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Topic: Stephen Wolfram's recent blog
Replies: 19   Last Post: Feb 19, 2013 1:09 AM

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Andrzej Kozlowski

Posts: 226
Registered: 1/29/05
Re: Stephen Wolfram's recent blog
Posted: Feb 15, 2013 3:35 AM
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This sort of thing has appeared on this forum so often that it is in
danger of catching up with RJF's tedious nit picking but unlike in this
latter case there is no obvious intention to annoy someone so it merits
a brief response.

All the things written below may well be arguably true of Mathematica
but not of the language used by Mathematica. That such a language exists
is beyond dispute: it has syntax and it has semantics which makes it a
language. Unlike most other computer languages (but like natural
languages) it has never been formally defined and so there is some doubt
about what belongs to it and what does not, but that does not stop it
being a language. Just like with a natural language, having a name for
it or deciding what belongs to it or not, is not very important unless
the language begins to be used outside its native environment. Anything
that is spoken by people in England is English by definition, the issue
only arises when other's start using it. Is American English a different
or the same language? The very asking of this question requires naming
the language(s) involved.

Similarly the issue of the name of the Mathematica language arises only
if it is going to be used by other programs than Mathematica. This is
actually already happening. These programs, by the way, do not aspire to
reproduce the "MagicPaper" aspects of Mathematica, hence this and the
other proposals below are quite irrelevant. The issue is really only
about syntax and (to a lesser degree) semantics and therefore about "a
language".


Andrzej Kozlowski


On 14 Feb 2013, at 08:10, djmpark <djmpark@comcast.net> wrote:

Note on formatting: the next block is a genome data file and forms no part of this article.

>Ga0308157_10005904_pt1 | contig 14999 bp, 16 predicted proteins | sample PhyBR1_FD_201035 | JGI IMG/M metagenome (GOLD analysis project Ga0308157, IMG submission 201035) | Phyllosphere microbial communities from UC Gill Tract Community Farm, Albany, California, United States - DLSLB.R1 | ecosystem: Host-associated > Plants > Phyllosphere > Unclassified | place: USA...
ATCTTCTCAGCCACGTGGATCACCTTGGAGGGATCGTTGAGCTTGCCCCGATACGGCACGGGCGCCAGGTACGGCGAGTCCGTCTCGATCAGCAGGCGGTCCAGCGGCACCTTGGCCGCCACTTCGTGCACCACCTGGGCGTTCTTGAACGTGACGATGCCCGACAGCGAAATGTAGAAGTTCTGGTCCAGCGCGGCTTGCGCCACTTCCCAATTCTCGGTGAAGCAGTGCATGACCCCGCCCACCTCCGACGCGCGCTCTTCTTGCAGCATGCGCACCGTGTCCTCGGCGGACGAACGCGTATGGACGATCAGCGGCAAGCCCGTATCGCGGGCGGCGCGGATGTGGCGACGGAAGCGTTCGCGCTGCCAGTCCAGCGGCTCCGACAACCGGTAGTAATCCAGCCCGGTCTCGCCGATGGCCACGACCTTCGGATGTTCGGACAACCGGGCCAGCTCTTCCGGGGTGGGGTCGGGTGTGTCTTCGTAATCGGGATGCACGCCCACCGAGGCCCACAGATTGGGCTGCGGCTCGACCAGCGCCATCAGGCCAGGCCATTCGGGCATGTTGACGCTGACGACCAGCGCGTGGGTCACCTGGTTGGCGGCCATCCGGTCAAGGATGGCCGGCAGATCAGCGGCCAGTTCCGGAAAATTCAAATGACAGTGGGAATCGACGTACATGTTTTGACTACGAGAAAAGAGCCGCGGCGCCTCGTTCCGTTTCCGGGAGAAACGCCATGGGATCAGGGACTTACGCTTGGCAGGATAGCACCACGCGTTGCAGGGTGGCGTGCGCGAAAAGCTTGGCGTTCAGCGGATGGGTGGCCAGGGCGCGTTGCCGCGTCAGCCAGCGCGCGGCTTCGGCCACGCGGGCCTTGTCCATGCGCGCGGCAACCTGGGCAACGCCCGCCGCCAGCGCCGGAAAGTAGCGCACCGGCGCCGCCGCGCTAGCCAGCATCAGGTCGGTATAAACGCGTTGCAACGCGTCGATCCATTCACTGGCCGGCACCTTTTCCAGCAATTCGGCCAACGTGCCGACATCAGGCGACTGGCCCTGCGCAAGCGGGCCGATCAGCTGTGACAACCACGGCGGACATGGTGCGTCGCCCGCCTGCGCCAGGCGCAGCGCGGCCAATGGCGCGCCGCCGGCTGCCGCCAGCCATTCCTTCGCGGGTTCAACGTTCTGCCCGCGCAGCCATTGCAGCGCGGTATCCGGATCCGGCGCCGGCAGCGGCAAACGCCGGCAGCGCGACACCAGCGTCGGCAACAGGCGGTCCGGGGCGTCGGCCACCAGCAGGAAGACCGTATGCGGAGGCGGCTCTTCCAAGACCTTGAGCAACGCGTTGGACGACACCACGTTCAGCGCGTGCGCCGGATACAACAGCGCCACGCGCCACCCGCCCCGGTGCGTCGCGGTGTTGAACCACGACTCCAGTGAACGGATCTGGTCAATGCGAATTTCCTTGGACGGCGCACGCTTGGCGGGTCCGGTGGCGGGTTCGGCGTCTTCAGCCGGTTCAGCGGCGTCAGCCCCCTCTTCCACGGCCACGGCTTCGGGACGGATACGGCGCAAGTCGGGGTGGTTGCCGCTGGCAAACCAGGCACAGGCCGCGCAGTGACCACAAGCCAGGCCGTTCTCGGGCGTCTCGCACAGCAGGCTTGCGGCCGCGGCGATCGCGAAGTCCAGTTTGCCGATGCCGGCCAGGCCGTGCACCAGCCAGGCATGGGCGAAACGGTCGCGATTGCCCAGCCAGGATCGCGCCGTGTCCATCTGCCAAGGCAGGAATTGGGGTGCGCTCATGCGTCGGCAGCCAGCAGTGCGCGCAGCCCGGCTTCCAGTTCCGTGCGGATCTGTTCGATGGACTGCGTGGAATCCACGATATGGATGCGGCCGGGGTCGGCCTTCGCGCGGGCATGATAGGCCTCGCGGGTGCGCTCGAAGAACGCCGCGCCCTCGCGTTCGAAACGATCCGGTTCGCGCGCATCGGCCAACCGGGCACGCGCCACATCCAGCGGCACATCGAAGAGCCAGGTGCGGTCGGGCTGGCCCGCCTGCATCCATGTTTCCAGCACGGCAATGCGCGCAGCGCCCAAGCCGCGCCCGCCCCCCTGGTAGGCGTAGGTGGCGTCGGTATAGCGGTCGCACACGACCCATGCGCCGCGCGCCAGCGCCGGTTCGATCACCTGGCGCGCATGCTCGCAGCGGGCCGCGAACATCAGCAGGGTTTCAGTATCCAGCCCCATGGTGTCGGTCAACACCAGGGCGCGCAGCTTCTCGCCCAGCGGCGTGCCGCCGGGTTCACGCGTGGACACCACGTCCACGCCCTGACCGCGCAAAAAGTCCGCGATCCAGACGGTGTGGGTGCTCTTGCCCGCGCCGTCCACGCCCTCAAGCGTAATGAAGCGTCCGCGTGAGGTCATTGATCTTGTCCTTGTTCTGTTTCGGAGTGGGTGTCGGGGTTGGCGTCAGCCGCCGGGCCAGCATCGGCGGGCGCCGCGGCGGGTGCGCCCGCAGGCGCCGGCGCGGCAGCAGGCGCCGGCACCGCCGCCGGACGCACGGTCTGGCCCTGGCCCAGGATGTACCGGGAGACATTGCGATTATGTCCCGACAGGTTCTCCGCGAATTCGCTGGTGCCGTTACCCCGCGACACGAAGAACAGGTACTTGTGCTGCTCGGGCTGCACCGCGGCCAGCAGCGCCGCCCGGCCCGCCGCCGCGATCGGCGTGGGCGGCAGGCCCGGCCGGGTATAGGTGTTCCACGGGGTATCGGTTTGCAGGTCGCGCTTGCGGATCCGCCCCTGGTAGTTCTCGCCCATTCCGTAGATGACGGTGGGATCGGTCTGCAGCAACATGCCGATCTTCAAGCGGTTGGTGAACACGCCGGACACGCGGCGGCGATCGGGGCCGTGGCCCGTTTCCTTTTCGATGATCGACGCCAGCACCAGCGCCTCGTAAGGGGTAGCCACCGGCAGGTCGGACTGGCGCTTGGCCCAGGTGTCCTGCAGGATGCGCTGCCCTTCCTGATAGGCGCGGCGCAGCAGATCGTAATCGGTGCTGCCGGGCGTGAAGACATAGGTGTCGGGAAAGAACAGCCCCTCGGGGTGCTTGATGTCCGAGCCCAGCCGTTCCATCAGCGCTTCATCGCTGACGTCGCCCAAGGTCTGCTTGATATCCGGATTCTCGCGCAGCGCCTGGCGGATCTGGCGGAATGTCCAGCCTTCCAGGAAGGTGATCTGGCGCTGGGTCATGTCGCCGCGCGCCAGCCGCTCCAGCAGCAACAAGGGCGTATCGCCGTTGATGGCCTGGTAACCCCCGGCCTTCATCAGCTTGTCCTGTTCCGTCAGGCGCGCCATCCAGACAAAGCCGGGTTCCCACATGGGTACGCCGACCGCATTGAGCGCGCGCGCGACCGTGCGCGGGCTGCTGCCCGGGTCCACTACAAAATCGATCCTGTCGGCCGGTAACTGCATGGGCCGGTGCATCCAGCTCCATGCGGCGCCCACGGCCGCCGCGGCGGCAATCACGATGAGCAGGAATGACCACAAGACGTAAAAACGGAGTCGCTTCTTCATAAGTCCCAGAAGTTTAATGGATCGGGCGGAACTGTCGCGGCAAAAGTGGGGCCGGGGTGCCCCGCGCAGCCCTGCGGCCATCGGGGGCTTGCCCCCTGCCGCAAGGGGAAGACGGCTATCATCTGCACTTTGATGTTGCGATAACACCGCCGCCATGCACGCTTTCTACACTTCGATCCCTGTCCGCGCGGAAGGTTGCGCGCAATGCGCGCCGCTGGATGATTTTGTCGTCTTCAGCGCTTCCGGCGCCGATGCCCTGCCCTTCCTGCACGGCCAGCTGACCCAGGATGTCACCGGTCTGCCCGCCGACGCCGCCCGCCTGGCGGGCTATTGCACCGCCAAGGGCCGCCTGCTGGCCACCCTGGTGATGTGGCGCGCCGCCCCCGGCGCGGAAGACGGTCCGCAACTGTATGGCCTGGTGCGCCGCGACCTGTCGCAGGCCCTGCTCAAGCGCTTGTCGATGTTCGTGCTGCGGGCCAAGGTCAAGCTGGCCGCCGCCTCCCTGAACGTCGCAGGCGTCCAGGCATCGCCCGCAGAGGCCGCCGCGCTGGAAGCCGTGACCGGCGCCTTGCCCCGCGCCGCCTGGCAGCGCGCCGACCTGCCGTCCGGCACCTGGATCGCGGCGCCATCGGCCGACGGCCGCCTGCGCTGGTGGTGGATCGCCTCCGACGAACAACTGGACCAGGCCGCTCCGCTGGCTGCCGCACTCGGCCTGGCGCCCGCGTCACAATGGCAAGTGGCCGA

> Can we answer here? That's what I'm going to do because it seems the
better
> venue and I don't have to type into a small box.
>
> This raises a number of questions. What does "freely available" mean?

Can we
> expect a major change in the business model? And what does Stephen
mean by "
> the programming language of Mathematica ". Is it everything one types
in a
> notebook? Or just things that get sent to the kernel? How about things
that
> get sent to the front end? How about Text cells and Section headers?
>
> The way I feel about it is: "We don't need no stinking programming
> language!" Many of the employees at WRI need a programming language

but why
> do the users need one?
>
> Instead of thinking of writing a computer program, why can't one think

of
> writing function definitions, equations, specifications (for a graphic
or
> table say, or for initial data), axioms (as Rules say) and other
literate
> forms of expression? I like to think of Mathematica as a piece of
paper on
> which we develop, write, and communicate ideas with a significant
> mathematical or computational content.
>
> So how about a name like MagicPaper because the piece of paper has

rather
> magical qualities, with its computational power, memory and access to
a wide
> spectrum of information? Or maybe CPR for Computational Paper with
> Resources. It really does get to the heart of the matter. Maybe static
> "Paper" is not quite right but Windows might annoy the Mac people and
> Screens isn't too great. Anyway, paper was used to doodle, try out

ideas,
> calculate and do symbolic math, and communicate ideas and that's what
we
> want to catch.
>
> I see people who write in "Mathematica" as ranging from those simply

using
> it as a graphical calculator, to those writing extensive scholarly
works
> (which I call Actomes for Active Tomes) that consist of books in the
form of
> a collection of notebooks, a number of packages with full
documentation
> (through Workbench unless WRI comes up with something better). These
can be
> wonderful things because they can act as a vehicle for exchanging
ideas and
> further development between authors and readers, or among groups of
readers.
> The other users are readers of such productions.
>
> It doesn't seem quite right to try to isolate the "programming

language"
> part of this - or even think in the paradigm of programming.
>
>
> David Park
> djmpark@comcast.net
> http://home.comcast.net/~djmpark/index.html
>
>
>
> From: danl@wolfram.com [mailto:danl@wolfram.com]
>
>
> Readers of comp.soft-sys.math.mathematica (MathGroup) might be

interested in
> the latest blog from Stephen Wolfram.
>
>

http://blog.stephenwolfram.com/2013/02/what-should-we-call-the-language-of-m
> athematica/
>
> It raises the question of what to call the programming language of
> Mathematica. I will quote from near the end:
>
> "What should the name be? I'm hoping to get feedback on the ideas I've
> discussed here, as well as to get new suggestions."
>
> The Comments section has reached 66 as of the time of my writing this note.
> And the blog is but a few hours old. Suggestions are solicited.
>
> Daniel Lichtblau
> Wolfram Research
>
>






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